By Michael Kinney
The Norman Transcript
NORMAN — Whitney Wofford has faced some tough competition as a part of the Oklahoma tennis team.
However, on Wednesday, Wofford may have taken on her biggest and most rewarding competition yet at the Sooners For N7 event at the Oklahoma football practice field.
With more than 200 Native American youths on hand, she wanted to teach them that they can have a bright future and lead a healthy life in the process.
“We wanted to show them what’s possible and what they can do if they are healthy and fit, proactive with their lives,” Wofford said. “That’s why I wanted (it) here at campus — show off OU a little bit. But for the most part, tell them that all we did was work hard and we believe that’s what you can do, as well. You can receive success and do great in your life, as well.”
In cooperation with the Nike N7 initiative, the purpose of Sooners For N7 is to give back to the large Native American population in Oklahoma. The campers included 10- to 12-year-old children from Cherokee, Muscogee (Creek), Chickasaw and Choctaw tribes.
According to Wofford, N7 represents the idea that what people do today affects the next seven generations.
“I had an internship at Nike and I was approached by the founder of N7 while I was in Oregon,” Wofford said. “And he really just educated me on N7 and told me how Oklahoma has the largest Native American community. It’s where he targets a lot of his activates.”
Wofford is a part of the Student Athlete Advisory Committee at Oklahoma and suggested they host a camp for Native American children in Oklahoma.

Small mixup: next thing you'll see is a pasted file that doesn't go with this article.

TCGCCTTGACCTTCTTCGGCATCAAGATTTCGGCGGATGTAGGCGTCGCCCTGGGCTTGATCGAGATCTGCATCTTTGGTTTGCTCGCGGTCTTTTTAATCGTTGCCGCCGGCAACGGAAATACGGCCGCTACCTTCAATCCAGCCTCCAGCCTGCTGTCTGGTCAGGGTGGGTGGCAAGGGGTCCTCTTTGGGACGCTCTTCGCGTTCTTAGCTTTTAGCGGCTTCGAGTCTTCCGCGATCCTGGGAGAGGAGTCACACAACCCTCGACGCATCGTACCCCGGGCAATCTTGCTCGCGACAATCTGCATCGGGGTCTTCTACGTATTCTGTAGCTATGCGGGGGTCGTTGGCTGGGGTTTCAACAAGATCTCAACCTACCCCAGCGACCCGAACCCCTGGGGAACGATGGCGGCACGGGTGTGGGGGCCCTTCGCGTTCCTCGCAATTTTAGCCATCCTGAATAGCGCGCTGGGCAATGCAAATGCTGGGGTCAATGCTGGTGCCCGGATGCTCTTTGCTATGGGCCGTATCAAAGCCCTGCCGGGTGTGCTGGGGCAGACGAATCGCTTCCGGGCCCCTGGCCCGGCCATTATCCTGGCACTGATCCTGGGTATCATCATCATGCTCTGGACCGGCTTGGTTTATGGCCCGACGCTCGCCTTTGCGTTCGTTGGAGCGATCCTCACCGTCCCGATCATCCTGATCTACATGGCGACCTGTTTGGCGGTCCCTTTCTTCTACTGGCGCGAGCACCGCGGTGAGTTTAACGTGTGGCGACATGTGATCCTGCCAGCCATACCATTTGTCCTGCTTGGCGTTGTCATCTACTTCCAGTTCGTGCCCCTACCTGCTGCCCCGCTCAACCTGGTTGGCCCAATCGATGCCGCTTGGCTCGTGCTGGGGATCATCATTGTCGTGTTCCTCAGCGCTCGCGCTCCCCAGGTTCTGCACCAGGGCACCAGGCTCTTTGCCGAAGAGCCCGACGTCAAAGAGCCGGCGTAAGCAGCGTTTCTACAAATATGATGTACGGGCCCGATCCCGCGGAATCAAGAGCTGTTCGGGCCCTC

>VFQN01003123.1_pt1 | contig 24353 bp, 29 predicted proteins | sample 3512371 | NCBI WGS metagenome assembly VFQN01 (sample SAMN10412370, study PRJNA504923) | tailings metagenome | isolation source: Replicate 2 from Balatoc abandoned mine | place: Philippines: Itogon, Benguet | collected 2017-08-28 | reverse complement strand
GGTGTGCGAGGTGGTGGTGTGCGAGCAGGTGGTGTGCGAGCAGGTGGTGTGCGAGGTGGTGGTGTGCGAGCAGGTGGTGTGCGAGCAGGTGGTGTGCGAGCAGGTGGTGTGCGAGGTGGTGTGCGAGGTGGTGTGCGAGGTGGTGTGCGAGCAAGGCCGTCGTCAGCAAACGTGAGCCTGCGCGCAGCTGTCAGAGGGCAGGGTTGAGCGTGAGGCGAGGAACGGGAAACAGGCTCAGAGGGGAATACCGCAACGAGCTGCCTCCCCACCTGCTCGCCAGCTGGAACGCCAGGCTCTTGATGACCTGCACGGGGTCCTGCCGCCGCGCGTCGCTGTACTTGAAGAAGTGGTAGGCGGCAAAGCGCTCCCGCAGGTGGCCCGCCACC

The idea took off from there and ballooned into the event that saw OU athletes from every sport lend a hand.
“I wanted to be out here for service,” OU quarterback Trevor Knight said, “serve the kids of this community. They are supportive us; we need to be supportive of them. Just let them have a fun day running around the practice field. It’s a blessing to come out here and be here for these kids.
“For Oklahoma to put something like this on is pretty cool.”
The event included sports-related and cultural activities such as bead work, nutrition, refueling station, stick ball, stretching, track/sprints, hula hoop, jump rope, four square and soccer.
Each station was manned by several OU athletes.
“It’s huge, for any kid, not just in this community, to come out here and run around with a bunch of athletes. It’s a dream come true for little kids,” Knight said. “I know when I was little, I would have loved to have done something like this. Just to be able to serve them in this way is pretty special.”
One of the ambassadors of Nike N7 initiative is the first native American Dallas Cowboy’s cheerleader Veronica Lind. As a member of the Navajo tribe, she knows how important good role models can be among her people.
“It’s unfortunate that Native Americans get the kind of coverage and rap that you can’t be successful,” Lind said. “That Native Americans struggle with obesity, drug abuse, alcoholism. So it’s important for ambassadors and athletes to come out and show Native American children that you can be a role model and that you can succeed and that there is opportunity for you.”
Oklahoma athletic director Joe Castiglione said he envisions Sooners For N7 becoming an annual event and was pleased with the way students jumped at the chance to support the community.
“I think it’s a big showing of what we are here,” Knight said. “This is completely student-athlete run. So we just have a really good group of core people that are putting this kind of stuff on.
“It just shows that we care. We care about the community, we care about the people. We are athletes and we have pretty stiff schedules, but any time we can do something like this that affects the community, we try and do it.”
Follow me @eyeamtruth
Breaking news, severe weather alerts, AMBER alerts, sports scores from The Norman Transcript are available as text messages right to your phone or mobile device. You decide which type of alerts you want to receive. Find out more or to signup, click here.